I’m returning home from a day and a half at Comcast’s headquarters, locked in a room with other marketing and CX thought leaders. (Okay, so not exactly locked in…)
They brought us to Philadelphia to share the work they’re doing in customer experience and to get our feedback and advice. But mostly to show us what they’re doing.
I came in pretty ambivalent. I’m not a customer – I wrote this post about firing them, but I’ve seen Graham Tutton speak twice (read about it here), and it appears they’re making a sincere effort to improve. What they shared today reinforces that positive belief – they really are working hard to change the trajectory.
The Comcast CX team began by working on the blocking and tackling that many programs neglect, and I’ll write more about that in future posts. But one important thing they did really separates them from most CX programs: they began by engaging their finance team at the start of their CX transformation. From what I’ve seen, this is an unusual approach – but one critical to get executive buy-in.
CX and Finance aren’t typically best friends. That’s a missed opportunity. We don’t hate Finance – it’s just that few CX teams spend much time with them. As the Comcast team began their CX program, they brought their Net Promoter System (NPS) transactional survey data to Finance who confirmed that customers with a higher NPS score have lower churn and a higher customer lifetime value (CLV) than do those with a lower score.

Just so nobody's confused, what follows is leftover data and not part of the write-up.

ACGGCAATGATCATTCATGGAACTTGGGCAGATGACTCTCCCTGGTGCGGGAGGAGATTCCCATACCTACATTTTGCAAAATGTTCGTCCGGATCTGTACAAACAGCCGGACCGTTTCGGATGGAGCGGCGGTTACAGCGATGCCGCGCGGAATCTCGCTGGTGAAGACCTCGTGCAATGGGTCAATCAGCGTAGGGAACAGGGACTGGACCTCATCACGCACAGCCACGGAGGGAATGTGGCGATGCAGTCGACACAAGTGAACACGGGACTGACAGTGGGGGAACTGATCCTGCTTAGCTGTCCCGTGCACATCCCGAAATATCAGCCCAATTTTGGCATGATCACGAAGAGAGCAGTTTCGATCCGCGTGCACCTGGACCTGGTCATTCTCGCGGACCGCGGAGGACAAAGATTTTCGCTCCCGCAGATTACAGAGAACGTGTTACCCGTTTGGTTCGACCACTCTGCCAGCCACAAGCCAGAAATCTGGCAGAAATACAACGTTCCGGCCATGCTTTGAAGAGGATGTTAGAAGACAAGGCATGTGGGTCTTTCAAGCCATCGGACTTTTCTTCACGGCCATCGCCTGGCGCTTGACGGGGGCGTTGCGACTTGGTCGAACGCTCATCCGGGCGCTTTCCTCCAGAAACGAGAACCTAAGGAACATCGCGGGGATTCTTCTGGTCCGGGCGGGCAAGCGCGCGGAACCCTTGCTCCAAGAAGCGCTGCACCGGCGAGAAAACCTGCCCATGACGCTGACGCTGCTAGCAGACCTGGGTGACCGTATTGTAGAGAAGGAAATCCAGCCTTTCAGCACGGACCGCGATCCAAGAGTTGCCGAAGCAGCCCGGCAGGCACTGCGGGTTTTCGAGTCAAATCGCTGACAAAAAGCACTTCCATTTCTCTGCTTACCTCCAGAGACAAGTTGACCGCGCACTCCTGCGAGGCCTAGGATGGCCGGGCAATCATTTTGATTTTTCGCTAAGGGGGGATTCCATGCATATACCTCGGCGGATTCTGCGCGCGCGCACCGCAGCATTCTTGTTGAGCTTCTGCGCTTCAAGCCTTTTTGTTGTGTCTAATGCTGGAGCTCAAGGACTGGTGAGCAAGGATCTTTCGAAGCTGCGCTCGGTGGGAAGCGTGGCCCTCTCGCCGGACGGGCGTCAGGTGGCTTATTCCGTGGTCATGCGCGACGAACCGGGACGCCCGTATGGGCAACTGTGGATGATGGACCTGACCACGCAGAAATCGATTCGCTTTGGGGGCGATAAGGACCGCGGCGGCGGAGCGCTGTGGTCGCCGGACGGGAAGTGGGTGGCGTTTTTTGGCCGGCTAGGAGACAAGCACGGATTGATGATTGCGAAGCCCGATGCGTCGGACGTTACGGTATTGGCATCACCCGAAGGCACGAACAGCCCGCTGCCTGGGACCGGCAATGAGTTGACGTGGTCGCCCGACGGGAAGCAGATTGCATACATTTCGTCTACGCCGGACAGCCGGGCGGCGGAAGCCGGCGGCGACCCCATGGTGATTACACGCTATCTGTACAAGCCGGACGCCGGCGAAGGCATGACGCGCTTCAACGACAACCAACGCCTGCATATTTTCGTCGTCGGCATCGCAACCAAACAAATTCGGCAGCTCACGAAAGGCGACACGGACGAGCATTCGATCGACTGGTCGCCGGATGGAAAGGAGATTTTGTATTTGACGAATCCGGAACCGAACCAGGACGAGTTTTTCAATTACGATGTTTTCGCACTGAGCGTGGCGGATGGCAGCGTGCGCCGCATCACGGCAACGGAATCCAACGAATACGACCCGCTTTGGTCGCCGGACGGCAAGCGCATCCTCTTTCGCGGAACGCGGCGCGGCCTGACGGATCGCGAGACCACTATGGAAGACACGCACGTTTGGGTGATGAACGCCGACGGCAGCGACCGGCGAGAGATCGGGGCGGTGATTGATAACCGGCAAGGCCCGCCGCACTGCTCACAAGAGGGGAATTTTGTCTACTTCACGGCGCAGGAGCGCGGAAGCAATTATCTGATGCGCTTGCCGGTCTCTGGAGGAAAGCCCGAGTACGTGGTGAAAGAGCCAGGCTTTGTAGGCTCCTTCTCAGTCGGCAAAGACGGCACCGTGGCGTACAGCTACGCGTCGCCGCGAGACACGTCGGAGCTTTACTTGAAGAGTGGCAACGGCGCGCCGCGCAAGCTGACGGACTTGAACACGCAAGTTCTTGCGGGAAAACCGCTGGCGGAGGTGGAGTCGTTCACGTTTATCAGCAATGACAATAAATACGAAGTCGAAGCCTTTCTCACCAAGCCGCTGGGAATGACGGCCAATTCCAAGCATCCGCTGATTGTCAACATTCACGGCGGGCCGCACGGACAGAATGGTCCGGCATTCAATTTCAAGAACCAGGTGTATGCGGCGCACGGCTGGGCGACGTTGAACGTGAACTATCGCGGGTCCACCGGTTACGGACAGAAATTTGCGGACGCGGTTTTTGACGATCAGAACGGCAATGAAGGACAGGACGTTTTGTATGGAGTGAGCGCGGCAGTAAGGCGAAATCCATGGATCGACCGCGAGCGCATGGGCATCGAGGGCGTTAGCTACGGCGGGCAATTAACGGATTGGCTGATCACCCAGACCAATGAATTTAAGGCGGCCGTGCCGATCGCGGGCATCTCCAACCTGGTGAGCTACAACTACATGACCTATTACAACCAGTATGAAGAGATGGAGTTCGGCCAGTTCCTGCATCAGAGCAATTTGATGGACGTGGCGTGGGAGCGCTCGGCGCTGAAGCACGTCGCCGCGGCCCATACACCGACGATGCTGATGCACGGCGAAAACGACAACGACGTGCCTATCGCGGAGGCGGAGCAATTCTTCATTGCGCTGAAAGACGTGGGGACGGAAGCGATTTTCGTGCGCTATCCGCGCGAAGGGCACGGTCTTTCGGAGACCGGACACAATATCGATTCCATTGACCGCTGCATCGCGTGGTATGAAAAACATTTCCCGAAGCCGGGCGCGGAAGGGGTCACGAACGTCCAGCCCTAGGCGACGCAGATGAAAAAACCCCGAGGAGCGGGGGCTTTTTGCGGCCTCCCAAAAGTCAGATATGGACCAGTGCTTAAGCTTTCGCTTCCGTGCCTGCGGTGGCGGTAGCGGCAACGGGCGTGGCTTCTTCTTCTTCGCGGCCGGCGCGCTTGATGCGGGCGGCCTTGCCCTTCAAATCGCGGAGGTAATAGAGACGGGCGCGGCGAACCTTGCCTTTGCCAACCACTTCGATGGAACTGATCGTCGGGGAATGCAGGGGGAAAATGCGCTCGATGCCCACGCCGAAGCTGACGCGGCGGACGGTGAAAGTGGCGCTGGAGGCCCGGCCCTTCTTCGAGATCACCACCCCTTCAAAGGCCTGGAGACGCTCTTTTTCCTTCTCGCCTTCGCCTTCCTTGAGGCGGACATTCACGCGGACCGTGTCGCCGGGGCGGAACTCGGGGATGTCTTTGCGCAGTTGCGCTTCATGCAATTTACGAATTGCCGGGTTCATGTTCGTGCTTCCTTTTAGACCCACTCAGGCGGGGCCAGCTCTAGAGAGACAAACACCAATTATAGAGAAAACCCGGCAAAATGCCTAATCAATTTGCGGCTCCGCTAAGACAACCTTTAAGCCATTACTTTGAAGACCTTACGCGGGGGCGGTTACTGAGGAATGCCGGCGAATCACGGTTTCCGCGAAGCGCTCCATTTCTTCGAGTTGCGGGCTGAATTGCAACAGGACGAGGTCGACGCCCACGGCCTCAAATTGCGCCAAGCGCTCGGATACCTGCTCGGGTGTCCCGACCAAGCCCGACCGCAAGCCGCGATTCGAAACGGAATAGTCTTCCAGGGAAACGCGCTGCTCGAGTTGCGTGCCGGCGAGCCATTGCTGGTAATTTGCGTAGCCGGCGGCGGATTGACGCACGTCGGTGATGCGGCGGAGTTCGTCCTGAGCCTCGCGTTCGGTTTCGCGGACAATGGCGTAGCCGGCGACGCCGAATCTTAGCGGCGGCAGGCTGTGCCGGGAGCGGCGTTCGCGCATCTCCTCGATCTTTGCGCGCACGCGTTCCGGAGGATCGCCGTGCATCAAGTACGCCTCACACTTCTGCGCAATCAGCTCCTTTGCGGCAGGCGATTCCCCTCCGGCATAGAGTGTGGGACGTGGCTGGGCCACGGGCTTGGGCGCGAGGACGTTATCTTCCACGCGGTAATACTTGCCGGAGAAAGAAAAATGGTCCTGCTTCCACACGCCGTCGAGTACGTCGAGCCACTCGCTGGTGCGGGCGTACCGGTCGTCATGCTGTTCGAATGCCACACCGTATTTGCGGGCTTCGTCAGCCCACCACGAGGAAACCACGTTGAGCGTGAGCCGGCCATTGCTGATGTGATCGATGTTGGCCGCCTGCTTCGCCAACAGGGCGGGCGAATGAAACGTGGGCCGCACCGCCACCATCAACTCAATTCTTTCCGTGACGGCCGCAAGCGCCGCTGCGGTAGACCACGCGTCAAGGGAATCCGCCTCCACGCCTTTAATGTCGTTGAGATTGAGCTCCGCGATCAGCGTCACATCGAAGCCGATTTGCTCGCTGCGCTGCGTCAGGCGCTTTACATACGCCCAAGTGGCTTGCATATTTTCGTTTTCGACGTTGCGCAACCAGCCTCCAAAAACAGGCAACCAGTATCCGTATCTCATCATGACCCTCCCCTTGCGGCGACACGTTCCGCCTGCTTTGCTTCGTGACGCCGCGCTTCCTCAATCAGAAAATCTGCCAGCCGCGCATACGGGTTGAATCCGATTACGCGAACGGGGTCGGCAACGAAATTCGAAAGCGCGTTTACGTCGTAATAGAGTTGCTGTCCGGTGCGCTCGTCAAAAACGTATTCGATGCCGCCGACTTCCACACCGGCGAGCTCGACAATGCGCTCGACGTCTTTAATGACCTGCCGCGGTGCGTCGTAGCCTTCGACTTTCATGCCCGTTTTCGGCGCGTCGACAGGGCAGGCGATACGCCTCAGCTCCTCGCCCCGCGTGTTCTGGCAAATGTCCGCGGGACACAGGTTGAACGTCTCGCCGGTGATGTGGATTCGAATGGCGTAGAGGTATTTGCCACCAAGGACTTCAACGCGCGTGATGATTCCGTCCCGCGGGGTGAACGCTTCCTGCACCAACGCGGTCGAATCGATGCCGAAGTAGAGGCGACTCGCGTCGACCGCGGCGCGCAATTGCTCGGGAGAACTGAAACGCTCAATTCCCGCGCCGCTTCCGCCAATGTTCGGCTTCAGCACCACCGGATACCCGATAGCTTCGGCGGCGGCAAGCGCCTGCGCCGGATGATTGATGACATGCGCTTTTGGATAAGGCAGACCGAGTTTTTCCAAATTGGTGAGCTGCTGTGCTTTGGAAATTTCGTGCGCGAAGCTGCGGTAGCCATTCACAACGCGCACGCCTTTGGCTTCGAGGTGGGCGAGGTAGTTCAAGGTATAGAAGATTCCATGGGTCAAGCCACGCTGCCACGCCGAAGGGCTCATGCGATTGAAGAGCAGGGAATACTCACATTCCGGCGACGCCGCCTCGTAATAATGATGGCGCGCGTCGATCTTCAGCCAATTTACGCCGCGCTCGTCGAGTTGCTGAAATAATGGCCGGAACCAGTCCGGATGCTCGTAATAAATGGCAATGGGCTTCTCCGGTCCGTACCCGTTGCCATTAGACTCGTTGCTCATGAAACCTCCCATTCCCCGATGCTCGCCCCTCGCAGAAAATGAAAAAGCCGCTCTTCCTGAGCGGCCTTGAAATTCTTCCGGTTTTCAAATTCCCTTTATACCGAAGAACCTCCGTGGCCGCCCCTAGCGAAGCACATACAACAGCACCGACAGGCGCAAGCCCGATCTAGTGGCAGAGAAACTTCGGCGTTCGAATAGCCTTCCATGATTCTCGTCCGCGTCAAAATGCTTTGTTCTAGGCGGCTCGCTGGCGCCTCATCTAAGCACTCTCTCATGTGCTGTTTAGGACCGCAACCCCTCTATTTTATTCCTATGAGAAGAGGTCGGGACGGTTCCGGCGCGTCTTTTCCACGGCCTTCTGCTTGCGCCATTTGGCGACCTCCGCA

This approach of asking Finance to validate your survey results is quite rare. Most CX programs aren’t confident enough in their survey data to expose it to this type of scrutiny. But I ask you – if your score doesn’t translate to customer behavior, then why waste your customers’ precious time with this survey? If customers with a higher score don’t stay longer, spend more, or have a higher share of business with you, then you have a broken survey.
As one Comcast leader shared about their approach to social care: “We didn’t do it for an ROI, but because it’s the right thing for customers. But the surveys sure helped with the business case.”
We can argue whether Comcast’s CX program is truly improving their customers’ experience – their data says they are, but ACSI still rates them poorly – however they’re clearly making a huge investment in CX, and are taking the time to create a deliberate, best-practices approach.
While most of us in CX can’t create a 400-person social care team, and others may not believe in NPS as a measurement, we can all learn from their partnership with Finance to prove (or disprove) the impact of our preferred CX measurement.
It’s just a shame that more CX leaders don’t do that.